The COP26, held in Glasgow last year, saw participating countries pledge that they will wean themselves off coal, a promise that has seen very limited progress since. Meanwhile, the IEA in its annual report titled Net Zero by 2050 warned that if the world is to reach the net-zero goal by 2050 there should be no new investments in oil, gas, and coal developments. That was in 2021. Today, floods are sweeping Bangladesh, India, and China. Food shortages are causing problems in the developing world with countries like Peru, Sri Lanka, and Ecuador suffering from large-scale protests and political instability. Meanwhile, heat waves of unprecedented magnitude have caused blackouts on a massive scale.
About 7 million Bangladeshis are still in need of help in the aftermath of floods that killed 101 people earlier this month. Meanwhile, floods in India have displaced millions and there has been an additional challenge of water-borne diseases.
In southern China, thousands of people have been affected by flooding. Meanwhile, Pakistan has been baked by a record heat wave amid an energy shortage which meant that some areas were experiencing load-shedding every hour earlier this year.
These developments present a challenge to global policymakers as, on the one hand, they highlight the need to address the climate crisis and, on the other hand, they have also emphasized the fact that an abrupt transition will prove fatal.
Extreme weather such as heat waves and floods—or droughts, like the one looming over California—highlight the urgency and significance of addressing the issue of climate change. Yet, this is unlikely to happen through emission reduction, especially since, per The Economist, the amount of global emissions is now 0.6 percent higher than before the pandemic.
While the world suffers from the changing climate, it is also suffering a deepening shortage of energy due to geopolitical conflicts and underinvestment. This is where the dilemma of modern political decision-making lies.
The world needs energy that it will consume regardless of emissions. Yet it would be much better for the planet if this energy comes with a small emission footprint. The trouble is that the low-carbon energy we already have is not performing well enough to replace fossil fuels. It might, therefore, be time to start thinking about adapting to the changing climate rather than deluding ourselves that we can reverse processes that took hundreds of years within a couple of decades.
Right now, energy security is taking precedence over emission reduction. Germany, one of the champions of the net-zero movement, is urgently building LNG import terminals and increasing coal power generation to make up for an anticipated shortage of Russian gas. The message: Yes, we know it’s fossil fuels but it’s only for a little while.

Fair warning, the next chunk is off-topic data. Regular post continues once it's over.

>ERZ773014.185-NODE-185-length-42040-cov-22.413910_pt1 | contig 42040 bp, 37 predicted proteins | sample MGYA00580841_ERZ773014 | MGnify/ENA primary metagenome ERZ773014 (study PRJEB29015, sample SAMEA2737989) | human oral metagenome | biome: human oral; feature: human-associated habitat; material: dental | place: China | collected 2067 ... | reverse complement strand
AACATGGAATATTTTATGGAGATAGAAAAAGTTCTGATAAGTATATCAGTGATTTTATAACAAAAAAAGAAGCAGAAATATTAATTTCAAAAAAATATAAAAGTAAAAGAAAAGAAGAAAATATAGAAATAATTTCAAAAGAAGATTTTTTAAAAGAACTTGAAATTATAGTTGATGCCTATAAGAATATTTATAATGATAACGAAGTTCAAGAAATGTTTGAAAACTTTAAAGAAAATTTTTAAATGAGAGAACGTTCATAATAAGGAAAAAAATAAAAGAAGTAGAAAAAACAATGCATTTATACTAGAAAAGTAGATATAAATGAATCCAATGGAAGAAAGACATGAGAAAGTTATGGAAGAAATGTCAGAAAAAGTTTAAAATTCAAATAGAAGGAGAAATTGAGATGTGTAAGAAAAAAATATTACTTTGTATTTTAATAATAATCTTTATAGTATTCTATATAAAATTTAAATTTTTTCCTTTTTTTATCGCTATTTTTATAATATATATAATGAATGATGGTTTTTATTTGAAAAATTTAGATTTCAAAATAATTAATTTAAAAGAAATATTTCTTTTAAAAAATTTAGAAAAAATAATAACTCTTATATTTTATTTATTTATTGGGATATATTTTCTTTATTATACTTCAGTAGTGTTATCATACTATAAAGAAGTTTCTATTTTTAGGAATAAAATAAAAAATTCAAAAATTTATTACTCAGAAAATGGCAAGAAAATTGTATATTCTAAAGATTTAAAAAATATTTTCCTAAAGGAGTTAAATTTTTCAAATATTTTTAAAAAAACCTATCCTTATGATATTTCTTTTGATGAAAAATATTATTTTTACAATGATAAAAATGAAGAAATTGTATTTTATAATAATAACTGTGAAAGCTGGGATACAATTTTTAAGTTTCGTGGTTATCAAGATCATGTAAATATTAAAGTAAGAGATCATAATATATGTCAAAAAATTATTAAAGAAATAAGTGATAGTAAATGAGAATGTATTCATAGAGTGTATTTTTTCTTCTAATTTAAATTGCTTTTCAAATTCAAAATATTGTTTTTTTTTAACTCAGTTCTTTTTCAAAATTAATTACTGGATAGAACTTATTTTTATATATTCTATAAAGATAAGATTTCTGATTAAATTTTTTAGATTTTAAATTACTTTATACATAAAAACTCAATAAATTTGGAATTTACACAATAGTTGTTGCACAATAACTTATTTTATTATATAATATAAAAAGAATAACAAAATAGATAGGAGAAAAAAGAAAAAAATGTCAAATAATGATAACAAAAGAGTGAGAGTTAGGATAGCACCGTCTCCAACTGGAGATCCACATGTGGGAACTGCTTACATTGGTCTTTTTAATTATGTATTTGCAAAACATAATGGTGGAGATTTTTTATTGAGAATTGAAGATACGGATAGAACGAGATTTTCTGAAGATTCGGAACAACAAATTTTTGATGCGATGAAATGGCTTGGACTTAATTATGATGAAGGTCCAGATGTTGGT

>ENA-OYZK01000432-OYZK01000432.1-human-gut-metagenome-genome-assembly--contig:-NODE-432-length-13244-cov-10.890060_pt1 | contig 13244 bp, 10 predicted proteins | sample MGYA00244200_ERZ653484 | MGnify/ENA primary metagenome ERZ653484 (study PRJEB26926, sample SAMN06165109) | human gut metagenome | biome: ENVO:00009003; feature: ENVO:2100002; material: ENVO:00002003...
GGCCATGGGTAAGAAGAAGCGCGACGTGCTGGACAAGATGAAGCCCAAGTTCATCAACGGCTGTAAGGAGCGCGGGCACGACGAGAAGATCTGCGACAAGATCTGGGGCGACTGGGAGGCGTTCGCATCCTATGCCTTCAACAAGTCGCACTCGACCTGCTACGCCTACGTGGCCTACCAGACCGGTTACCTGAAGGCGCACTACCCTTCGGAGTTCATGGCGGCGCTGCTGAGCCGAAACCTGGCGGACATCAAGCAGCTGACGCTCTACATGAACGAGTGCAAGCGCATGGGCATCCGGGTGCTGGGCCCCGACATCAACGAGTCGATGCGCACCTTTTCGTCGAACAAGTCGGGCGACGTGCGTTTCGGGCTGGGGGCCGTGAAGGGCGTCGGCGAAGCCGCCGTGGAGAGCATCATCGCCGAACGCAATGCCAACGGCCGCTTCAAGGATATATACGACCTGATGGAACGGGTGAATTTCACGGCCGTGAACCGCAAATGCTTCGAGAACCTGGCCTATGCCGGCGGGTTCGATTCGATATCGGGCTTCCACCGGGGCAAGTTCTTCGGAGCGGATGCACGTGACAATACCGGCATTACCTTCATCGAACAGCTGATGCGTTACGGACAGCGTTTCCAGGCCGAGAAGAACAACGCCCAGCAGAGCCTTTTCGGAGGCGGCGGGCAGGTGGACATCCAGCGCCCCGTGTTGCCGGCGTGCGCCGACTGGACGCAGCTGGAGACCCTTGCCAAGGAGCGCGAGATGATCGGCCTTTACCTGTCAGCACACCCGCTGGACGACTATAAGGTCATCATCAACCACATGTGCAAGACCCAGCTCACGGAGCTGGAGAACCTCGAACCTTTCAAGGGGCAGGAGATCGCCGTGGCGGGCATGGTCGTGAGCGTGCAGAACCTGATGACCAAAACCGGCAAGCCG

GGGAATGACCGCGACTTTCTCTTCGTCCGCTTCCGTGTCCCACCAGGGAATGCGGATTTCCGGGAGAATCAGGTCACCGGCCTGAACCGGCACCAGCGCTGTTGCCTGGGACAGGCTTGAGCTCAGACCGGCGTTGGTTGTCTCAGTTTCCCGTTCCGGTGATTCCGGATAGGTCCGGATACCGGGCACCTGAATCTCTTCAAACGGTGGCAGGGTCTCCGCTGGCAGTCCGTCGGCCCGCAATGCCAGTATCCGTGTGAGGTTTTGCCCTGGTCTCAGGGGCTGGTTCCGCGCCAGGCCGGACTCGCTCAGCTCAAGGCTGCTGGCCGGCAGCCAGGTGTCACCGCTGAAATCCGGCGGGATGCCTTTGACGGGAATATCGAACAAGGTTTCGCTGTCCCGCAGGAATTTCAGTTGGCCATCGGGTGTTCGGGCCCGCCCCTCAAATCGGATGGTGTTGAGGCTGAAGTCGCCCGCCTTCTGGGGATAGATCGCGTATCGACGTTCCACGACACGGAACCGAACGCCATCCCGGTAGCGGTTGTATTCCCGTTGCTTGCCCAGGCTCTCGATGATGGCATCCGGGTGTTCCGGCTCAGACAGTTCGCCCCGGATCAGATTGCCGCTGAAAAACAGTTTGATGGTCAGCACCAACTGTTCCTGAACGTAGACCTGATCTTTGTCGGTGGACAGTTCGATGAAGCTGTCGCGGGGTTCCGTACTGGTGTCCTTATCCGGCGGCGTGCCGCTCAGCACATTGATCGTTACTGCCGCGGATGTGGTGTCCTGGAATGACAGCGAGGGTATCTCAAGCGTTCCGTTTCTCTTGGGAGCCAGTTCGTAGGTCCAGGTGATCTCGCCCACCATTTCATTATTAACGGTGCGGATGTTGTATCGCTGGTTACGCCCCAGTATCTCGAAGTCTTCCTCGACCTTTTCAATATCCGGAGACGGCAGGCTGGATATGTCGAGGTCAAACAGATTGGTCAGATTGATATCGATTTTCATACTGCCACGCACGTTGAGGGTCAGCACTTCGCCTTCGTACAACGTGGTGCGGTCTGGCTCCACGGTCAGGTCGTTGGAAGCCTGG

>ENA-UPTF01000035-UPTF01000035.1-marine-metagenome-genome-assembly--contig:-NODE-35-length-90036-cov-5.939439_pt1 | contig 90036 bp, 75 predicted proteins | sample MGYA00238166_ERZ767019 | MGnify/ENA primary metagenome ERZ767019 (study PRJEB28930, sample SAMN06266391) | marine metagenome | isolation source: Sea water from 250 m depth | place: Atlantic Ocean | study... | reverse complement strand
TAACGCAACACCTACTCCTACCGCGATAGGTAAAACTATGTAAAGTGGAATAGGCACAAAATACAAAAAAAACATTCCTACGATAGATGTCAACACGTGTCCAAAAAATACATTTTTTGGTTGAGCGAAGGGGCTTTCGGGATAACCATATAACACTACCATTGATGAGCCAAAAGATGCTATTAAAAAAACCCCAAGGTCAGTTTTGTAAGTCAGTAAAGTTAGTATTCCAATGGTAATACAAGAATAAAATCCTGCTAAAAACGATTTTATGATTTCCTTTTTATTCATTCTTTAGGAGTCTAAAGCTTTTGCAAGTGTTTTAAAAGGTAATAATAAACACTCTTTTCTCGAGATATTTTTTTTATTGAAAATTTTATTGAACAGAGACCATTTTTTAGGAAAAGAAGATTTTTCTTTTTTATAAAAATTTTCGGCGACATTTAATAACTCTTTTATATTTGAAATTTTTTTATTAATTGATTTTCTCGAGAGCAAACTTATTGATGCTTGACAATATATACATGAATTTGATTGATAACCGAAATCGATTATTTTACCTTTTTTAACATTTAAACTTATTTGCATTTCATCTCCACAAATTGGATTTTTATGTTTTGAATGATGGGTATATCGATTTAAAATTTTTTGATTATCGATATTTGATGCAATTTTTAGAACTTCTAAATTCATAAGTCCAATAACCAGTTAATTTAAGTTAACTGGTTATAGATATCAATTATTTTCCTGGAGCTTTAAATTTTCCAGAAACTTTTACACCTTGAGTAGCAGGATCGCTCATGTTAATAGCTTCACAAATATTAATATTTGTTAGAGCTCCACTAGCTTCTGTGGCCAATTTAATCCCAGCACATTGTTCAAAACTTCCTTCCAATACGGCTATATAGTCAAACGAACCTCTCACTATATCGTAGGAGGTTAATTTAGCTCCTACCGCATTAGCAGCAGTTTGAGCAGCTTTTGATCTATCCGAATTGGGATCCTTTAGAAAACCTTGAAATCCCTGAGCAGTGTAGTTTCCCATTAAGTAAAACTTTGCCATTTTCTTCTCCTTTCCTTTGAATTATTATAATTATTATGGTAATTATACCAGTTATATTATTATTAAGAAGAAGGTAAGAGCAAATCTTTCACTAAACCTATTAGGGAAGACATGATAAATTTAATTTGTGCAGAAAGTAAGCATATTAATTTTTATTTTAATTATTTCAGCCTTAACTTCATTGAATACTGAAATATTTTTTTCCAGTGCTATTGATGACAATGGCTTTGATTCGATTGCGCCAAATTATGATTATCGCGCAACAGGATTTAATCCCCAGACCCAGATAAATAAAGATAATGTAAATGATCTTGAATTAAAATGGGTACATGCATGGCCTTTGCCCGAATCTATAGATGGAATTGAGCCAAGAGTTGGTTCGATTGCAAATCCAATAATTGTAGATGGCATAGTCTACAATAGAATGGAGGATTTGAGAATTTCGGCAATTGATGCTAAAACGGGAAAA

Meanwhile, the U.S. president is traveling to Saudi Arabia and while the official line is that he is not going there to ask for more oil, it is widely accepted that oil is a key factor in the visit. Americans are beginning to get tired of record-high prices at the pump while inflation runs at 40-year highs, and Biden needs to do something about it. Emissions reduction has taken the back seat, but it will soon become a major focus again.
All this points to the fact that humankind needs energy. Period. And because most of that energy is still coming from and will continue coming from fossil fuels, it may be time to change the climate change tune about an abrupt transition to something more realistic.
In this regard, the solution proposed by Fernando Hernandez, principal at Hernandez Analytica and Business Ambassador to Scotland, is very instructive. The Energy Basket approach takes on a non-binary approach where it advocates the creation of a grid that has a mixture of both conventional fuels and renewables with the long-term aim of moving towards renewables completely. It also caters to the major policy problem right now i.e. energy management in terms of contingency planning.
Also, another approach that the authors endorse is that of realizing the importance of pathways and moving to the phrase “energy transitions” (yes, pluralized). It means that the world should expect that there will be different pathways for different countries to reach net zero.
A holistic approach to the global energy transition is the need of the hour and current geopolitical tensions have given us a much-needed reality check.
By Osama Rizvi and Irina Slav for Oilprice.com
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